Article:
BMI View: In the latest shift in the country's energy strategy, Qatar Petroleum will be spun-off from the energy ministry and given greater freedom as part of ambitious strategy that will see the national oil company go abroad in search of opportunities.
News has emerged that the incoming generation of Qatari leadership is set to accelerate efforts to free Qatar Petroleum (QP) so that the firm can better compete against its national oil company (NOC) peers around the world. The plan would see QP freed from direct control by the energy ministry in an effort to allow the company to be more reflexive and responsive amid changes at home and abroad.
Under the new structure, QP would accelerate its recent push to move beyond Qatar and into more upstream and downstream projects outside its home market. Recent moves include:
Tie-up with Centrica to spend CAN1bn (US$976mn) on acquiring Suncor Energy 's conventional natural gas assets across Alberta, north-eastern British Col u mbia and southern Saskatchewan ;
Republic of the Congo (Congo-Brazzaville): QPI announced an agreement to subscribe to a 15% increase in capital at Total's Congo outfit as part of the US$10bn Moho Nord project;
Joint Venture (JV) between QPI and US supermajor ExxonMobil - already a key partner at home - to 'assess jointly unconventional gas resources in North America and global opportunities' in LNG .
M oratorium on further development of the giant North Field - which supplies feedstock for the country's liquefied natural gas (LNG) industry - has given QP greater resources to invest in projects abroad. Its most recent international moves suggest that g iven greater strategic freedom, the firm will pursue a diverse range of opportunities across different geographies . An upstream project near ing development, investment in undeveloped acreage and the Exxon JV -all point toward a diverse portfolio . , QP 's history of working with international oil companies (IOCs) in its home market improves the odds of success . T his should help to de-risk future joint ventures targeting international opportunities.
With no plans for an expansion of export capacity, Qatar is at risk of ceding its place a s the world's leading LNG exporter by the end of the decade. The entrance of new supplies of LNG to the market will increase competition and give greater bargaining power to importers who are eager to see relief in their import bills - which Qatar has to date proven reluctant to offer as it insis ts for oil - ind exed long - term contracts to remain.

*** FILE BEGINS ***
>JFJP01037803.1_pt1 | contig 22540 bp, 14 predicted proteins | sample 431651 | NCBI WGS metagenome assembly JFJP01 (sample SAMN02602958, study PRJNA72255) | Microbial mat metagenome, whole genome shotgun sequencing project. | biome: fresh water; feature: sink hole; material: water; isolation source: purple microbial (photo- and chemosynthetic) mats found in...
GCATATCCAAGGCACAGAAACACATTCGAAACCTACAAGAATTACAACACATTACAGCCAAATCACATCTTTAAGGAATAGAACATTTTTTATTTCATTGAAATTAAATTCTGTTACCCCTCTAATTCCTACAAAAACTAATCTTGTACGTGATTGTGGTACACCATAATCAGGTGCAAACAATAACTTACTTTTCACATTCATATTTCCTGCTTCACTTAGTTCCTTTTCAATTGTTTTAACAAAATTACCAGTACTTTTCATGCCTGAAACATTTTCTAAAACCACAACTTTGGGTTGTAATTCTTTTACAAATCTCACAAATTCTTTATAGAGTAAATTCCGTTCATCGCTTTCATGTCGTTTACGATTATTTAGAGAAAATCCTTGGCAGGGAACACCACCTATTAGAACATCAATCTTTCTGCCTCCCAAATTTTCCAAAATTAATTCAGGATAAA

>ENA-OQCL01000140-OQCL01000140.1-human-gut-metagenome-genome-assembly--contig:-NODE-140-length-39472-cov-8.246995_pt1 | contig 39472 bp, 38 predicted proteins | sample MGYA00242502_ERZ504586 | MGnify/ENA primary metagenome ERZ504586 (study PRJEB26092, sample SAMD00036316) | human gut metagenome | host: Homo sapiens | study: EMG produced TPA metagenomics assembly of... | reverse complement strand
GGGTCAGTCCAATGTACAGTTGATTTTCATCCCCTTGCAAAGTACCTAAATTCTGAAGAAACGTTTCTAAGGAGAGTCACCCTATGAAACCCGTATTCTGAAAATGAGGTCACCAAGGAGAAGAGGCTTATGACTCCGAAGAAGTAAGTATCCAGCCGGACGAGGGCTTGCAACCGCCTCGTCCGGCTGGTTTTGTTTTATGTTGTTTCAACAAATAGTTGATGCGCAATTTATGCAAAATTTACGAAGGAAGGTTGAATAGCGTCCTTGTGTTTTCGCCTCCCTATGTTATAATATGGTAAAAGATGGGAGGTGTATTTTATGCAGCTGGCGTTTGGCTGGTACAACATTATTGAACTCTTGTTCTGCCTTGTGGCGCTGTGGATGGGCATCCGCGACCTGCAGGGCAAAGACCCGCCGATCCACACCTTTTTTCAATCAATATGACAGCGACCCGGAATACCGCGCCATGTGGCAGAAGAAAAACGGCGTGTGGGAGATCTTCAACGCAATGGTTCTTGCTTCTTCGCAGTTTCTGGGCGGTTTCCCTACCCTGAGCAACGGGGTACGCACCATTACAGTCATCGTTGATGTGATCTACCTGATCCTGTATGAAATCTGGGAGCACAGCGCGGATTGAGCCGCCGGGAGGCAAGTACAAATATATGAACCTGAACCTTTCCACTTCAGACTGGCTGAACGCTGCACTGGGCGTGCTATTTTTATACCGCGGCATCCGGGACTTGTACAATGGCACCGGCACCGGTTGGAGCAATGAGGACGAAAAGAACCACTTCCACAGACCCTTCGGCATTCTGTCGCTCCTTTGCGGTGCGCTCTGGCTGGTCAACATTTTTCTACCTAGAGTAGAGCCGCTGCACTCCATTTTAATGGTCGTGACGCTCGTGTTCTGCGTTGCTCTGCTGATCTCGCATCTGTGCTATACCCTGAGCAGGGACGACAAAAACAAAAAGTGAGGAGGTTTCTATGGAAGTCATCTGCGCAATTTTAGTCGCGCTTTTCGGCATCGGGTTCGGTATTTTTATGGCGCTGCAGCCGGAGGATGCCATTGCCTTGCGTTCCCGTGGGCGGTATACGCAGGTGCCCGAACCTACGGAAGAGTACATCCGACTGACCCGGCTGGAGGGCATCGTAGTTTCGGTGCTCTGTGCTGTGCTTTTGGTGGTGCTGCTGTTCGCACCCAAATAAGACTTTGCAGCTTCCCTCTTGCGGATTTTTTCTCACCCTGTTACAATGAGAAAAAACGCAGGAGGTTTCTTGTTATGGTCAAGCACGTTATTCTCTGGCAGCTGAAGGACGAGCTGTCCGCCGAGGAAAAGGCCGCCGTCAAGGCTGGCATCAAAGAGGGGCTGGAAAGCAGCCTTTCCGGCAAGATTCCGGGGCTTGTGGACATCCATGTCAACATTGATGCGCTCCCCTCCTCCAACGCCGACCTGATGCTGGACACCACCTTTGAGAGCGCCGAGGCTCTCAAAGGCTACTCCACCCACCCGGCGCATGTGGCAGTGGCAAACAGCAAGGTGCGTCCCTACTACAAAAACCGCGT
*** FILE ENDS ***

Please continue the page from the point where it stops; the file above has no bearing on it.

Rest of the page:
|Competition From Down Under|
|Qatar & Australia LNG Exports (bcm)|
However, with reports that QP was considering a bid for RWE Dea , the oil and gas division of German utility RWE , - growth could accelerate under an acquisition - led strategy. Interesting ly , much of RWE Dea's most prospective acreage is in Egypt, a country where Qatar has recently sought to cement its political influence. RWE has struggled to offload its oil and gas business, with insiders revealing in June that that only Wintershall had expressed serious interest but at a lower price than the EUR4.5bn (US$5.9bn) executives had hoped to earn .
Acquiring RWE Dea would quickly give Qatar a notable global footprint as producing and prospective upstream assets are added to its portfolio . QP may have the funds for such a deal. However, the state - owned firm will likely lack the managerial and technical capacity to manage a global portfolio on its own . It would likely to have to defer to current RWE Dea management while it buil ds its own capacity to manage operations globally.
|QP To Dea Rescue?|
|RWE Share Performance (EUR)|
Although other state-owned firms in the region have launched downstream projects abroad - for instance Saudi Aramco's refinery projects in Asia and the US -, QP will be the first Middle Eastern NOC to move abroad in such a manner. While it is likely the move will be closely watched, it appears unlikely that other Middle Eastern NOCs will follow with a similar major push abroad given their continued focus on further developing their own domestic potential.
Thus, QP's fiercest competition is likely to come from Asian NOCs. While Qatari investment has long been sought after in key sectors such as infrastructure, we caution that investment in the politically-sensitive natural resource sector abroad could still provoke controversy even when relations between governments are friendly. We note the challenges Malaysia's Petronas experienced in its efforts to acquire Progress Energy in the face of intense scrutiny from Canadian political and regulatory authorities.
Given the need to scale up its capacity, QP may initially be reluctant to take the lead on major upstream or downstream projects and instead continue to partner with competent parties. Yet we believe that as the firm's confidence grows, it is likely to take on more challenging projects in the face of growing global competition for access to resources.
We particularly see scope for QP to engage in gas or LNG projects, as part of an effort to retain its influence on global pricing even as its own direct leverage is eroded with the advent of new suppliers to the market. However, we do not expect an exclusive focus on gas, as evidenced by its interest in RWE Dea and Total's Moho Nord project suggest.